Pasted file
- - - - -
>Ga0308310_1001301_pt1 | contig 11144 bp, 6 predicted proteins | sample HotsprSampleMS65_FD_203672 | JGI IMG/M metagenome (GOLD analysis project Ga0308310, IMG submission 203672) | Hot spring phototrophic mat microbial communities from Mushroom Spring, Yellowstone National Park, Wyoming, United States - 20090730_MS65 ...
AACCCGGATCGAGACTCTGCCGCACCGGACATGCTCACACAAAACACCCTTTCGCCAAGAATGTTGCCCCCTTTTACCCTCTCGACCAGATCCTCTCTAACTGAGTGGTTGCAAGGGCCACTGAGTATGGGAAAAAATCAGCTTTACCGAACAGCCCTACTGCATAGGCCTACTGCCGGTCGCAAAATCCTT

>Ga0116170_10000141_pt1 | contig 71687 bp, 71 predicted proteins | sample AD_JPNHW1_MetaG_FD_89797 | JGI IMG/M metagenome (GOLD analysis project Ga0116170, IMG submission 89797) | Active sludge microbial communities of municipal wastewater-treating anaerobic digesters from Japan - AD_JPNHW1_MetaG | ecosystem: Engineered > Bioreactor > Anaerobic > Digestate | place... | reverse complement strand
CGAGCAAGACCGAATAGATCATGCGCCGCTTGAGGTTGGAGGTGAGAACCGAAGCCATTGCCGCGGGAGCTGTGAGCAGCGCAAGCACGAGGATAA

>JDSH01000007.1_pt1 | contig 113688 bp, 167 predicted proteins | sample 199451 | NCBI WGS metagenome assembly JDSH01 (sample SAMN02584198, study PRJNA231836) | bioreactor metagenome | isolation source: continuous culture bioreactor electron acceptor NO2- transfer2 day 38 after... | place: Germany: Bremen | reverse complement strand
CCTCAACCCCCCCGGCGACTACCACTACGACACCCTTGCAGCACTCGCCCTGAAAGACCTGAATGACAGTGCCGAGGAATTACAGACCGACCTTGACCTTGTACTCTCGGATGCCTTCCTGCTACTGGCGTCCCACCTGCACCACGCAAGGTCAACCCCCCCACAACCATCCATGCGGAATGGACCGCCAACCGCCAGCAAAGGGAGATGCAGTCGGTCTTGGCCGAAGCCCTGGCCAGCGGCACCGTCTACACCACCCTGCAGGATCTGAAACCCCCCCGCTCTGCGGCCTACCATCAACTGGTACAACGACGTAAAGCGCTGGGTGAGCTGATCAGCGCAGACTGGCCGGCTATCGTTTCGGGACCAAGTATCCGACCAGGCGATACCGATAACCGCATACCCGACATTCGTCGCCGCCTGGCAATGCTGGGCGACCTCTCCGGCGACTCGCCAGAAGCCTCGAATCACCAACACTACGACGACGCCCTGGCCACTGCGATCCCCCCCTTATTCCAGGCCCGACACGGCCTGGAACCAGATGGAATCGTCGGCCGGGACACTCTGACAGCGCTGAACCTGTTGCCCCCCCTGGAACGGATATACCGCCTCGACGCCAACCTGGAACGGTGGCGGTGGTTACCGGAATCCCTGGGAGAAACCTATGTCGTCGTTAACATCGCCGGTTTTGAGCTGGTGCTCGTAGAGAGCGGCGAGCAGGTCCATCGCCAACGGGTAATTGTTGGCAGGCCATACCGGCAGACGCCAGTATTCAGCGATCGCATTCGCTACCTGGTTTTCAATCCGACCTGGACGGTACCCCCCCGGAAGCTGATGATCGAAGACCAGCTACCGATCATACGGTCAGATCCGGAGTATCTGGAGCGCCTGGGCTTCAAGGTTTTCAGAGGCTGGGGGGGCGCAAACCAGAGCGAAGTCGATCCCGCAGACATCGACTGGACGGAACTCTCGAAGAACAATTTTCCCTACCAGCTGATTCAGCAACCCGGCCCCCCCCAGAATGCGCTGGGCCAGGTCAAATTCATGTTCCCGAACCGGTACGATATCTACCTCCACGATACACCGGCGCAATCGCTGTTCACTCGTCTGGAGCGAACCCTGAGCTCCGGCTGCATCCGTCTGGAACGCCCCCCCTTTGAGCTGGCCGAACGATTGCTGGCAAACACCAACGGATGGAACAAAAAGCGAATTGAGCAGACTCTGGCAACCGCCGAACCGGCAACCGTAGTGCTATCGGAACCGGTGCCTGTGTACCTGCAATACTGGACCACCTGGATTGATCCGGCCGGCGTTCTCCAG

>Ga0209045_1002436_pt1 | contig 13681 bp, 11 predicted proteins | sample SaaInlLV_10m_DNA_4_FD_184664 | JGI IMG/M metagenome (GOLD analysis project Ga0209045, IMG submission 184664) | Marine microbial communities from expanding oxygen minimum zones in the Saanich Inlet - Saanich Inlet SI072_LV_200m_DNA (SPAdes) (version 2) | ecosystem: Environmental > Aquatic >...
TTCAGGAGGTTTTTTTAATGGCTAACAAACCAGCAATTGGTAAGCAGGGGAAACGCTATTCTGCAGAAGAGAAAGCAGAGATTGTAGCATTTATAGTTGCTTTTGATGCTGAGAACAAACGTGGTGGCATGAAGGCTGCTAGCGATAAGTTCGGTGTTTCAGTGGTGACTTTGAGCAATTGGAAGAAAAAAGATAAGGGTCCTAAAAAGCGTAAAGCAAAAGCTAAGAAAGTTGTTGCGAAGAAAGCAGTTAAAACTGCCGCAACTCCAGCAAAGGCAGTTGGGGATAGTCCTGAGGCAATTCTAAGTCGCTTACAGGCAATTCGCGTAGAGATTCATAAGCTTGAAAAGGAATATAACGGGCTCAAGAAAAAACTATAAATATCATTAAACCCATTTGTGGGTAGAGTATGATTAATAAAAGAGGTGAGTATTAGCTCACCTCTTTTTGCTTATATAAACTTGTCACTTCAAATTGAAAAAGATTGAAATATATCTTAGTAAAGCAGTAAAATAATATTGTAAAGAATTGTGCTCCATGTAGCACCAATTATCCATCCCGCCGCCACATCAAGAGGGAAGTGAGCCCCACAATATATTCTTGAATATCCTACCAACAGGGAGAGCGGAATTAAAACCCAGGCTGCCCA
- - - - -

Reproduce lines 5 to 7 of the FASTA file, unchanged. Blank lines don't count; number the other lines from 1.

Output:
>JDSH01000007.1_pt1 | contig 113688 bp, 167 predicted proteins | sample 199451 | NCBI WGS metagenome assembly JDSH01 (sample SAMN02584198, study PRJNA231836) | bioreactor metagenome | isolation source: continuous culture bioreactor electron acceptor NO2- transfer2 day 38 after... | place: Germany: Bremen | reverse complement strand
CCTCAACCCCCCCGGCGACTACCACTACGACACCCTTGCAGCACTCGCCCTGAAAGACCTGAATGACAGTGCCGAGGAATTACAGACCGACCTTGACCTTGTACTCTCGGATGCCTTCCTGCTACTGGCGTCCCACCTGCACCACGCAAGGTCAACCCCCCCACAACCATCCATGCGGAATGGACCGCCAACCGCCAGCAAAGGGAGATGCAGTCGGTCTTGGCCGAAGCCCTGGCCAGCGGCACCGTCTACACCACCCTGCAGGATCTGAAACCCCCCCGCTCTGCGGCCTACCATCAACTGGTACAACGACGTAAAGCGCTGGGTGAGCTGATCAGCGCAGACTGGCCGGCTATCGTTTCGGGACCAAGTATCCGACCAGGCGATACCGATAACCGCATACCCGACATTCGTCGCCGCCTGGCAATGCTGGGCGACCTCTCCGGCGACTCGCCAGAAGCCTCGAATCACCAACACTACGACGACGCCCTGGCCACTGCGATCCCCCCCTTATTCCAGGCCCGACACGGCCTGGAACCAGATGGAATCGTCGGCCGGGACACTCTGACAGCGCTGAACCTGTTGCCCCCCCTGGAACGGATATACCGCCTCGACGCCAACCTGGAACGGTGGCGGTGGTTACCGGAATCCCTGGGAGAAACCTATGTCGTCGTTAACATCGCCGGTTTTGAGCTGGTGCTCGTAGAGAGCGGCGAGCAGGTCCATCGCCAACGGGTAATTGTTGGCAGGCCATACCGGCAGACGCCAGTATTCAGCGATCGCATTCGCTACCTGGTTTTCAATCCGACCTGGACGGTACCCCCCCGGAAGCTGATGATCGAAGACCAGCTACCGATCATACGGTCAGATCCGGAGTATCTGGAGCGCCTGGGCTTCAAGGTTTTCAGAGGCTGGGGGGGCGCAAACCAGAGCGAAGTCGATCCCGCAGACATCGACTGGACGGAACTCTCGAAGAACAATTTTCCCTACCAGCTGATTCAGCAACCCGGCCCCCCCCAGAATGCGCTGGGCCAGGTCAAATTCATGTTCCCGAACCGGTACGATATCTACCTCCACGATACACCGGCGCAATCGCTGTTCACTCGTCTGGAGCGAACCCTGAGCTCCGGCTGCATCCGTCTGGAACGCCCCCCCTTTGAGCTGGCCGAACGATTGCTGGCAAACACCAACGGATGGAACAAAAAGCGAATTGAGCAGACTCTGGCAACCGCCGAACCGGCAACCGTAGTGCTATCGGAACCGGTGCCTGTGTACCTGCAATACTGGACCACCTGGATTGATCCGGCCGGCGTTCTCCAG

>Ga0209045_1002436_pt1 | contig 13681 bp, 11 predicted proteins | sample SaaInlLV_10m_DNA_4_FD_184664 | JGI IMG/M metagenome (GOLD analysis project Ga0209045, IMG submission 184664) | Marine microbial communities from expanding oxygen minimum zones in the Saanich Inlet - Saanich Inlet SI072_LV_200m_DNA (SPAdes) (version 2) | ecosystem: Environmental > Aquatic >...